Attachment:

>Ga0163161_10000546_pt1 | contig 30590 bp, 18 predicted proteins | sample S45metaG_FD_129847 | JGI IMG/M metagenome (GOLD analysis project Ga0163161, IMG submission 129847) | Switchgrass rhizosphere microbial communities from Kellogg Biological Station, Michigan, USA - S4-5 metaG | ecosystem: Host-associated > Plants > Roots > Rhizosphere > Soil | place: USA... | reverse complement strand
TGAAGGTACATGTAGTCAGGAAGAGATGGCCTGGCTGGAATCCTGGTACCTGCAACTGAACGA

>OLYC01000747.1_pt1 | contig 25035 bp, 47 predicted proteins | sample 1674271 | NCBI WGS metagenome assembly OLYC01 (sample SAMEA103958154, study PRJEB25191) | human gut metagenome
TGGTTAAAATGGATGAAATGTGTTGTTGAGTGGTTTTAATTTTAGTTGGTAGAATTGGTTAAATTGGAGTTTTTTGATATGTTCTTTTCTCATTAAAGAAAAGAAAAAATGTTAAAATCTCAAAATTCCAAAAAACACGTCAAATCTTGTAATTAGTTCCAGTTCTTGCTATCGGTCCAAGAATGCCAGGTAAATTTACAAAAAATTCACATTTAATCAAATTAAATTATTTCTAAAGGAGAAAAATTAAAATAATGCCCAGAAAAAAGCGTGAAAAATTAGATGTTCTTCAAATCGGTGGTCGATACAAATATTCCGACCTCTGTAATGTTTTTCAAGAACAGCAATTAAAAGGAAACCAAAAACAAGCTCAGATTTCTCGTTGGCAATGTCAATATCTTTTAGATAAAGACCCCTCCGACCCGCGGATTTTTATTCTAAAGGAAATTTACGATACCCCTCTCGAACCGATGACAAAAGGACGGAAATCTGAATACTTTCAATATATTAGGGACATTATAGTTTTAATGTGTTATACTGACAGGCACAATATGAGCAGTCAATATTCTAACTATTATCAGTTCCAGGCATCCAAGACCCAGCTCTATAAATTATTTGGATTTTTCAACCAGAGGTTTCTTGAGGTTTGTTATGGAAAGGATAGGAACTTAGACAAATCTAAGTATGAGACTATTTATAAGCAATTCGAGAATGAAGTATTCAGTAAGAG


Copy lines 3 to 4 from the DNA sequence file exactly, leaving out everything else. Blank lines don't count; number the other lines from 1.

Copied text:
>OLYC01000747.1_pt1 | contig 25035 bp, 47 predicted proteins | sample 1674271 | NCBI WGS metagenome assembly OLYC01 (sample SAMEA103958154, study PRJEB25191) | human gut metagenome
TGGTTAAAATGGATGAAATGTGTTGTTGAGTGGTTTTAATTTTAGTTGGTAGAATTGGTTAAATTGGAGTTTTTTGATATGTTCTTTTCTCATTAAAGAAAAGAAAAAATGTTAAAATCTCAAAATTCCAAAAAACACGTCAAATCTTGTAATTAGTTCCAGTTCTTGCTATCGGTCCAAGAATGCCAGGTAAATTTACAAAAAATTCACATTTAATCAAATTAAATTATTTCTAAAGGAGAAAAATTAAAATAATGCCCAGAAAAAAGCGTGAAAAATTAGATGTTCTTCAAATCGGTGGTCGATACAAATATTCCGACCTCTGTAATGTTTTTCAAGAACAGCAATTAAAAGGAAACCAAAAACAAGCTCAGATTTCTCGTTGGCAATGTCAATATCTTTTAGATAAAGACCCCTCCGACCCGCGGATTTTTATTCTAAAGGAAATTTACGATACCCCTCTCGAACCGATGACAAAAGGACGGAAATCTGAATACTTTCAATATATTAGGGACATTATAGTTTTAATGTGTTATACTGACAGGCACAATATGAGCAGTCAATATTCTAACTATTATCAGTTCCAGGCATCCAAGACCCAGCTCTATAAATTATTTGGATTTTTCAACCAGAGGTTTCTTGAGGTTTGTTATGGAAAGGATAGGAACTTAGACAAATCTAAGTATGAGACTATTTATAAGCAATTCGAGAATGAAGTATTCAGTAAGAG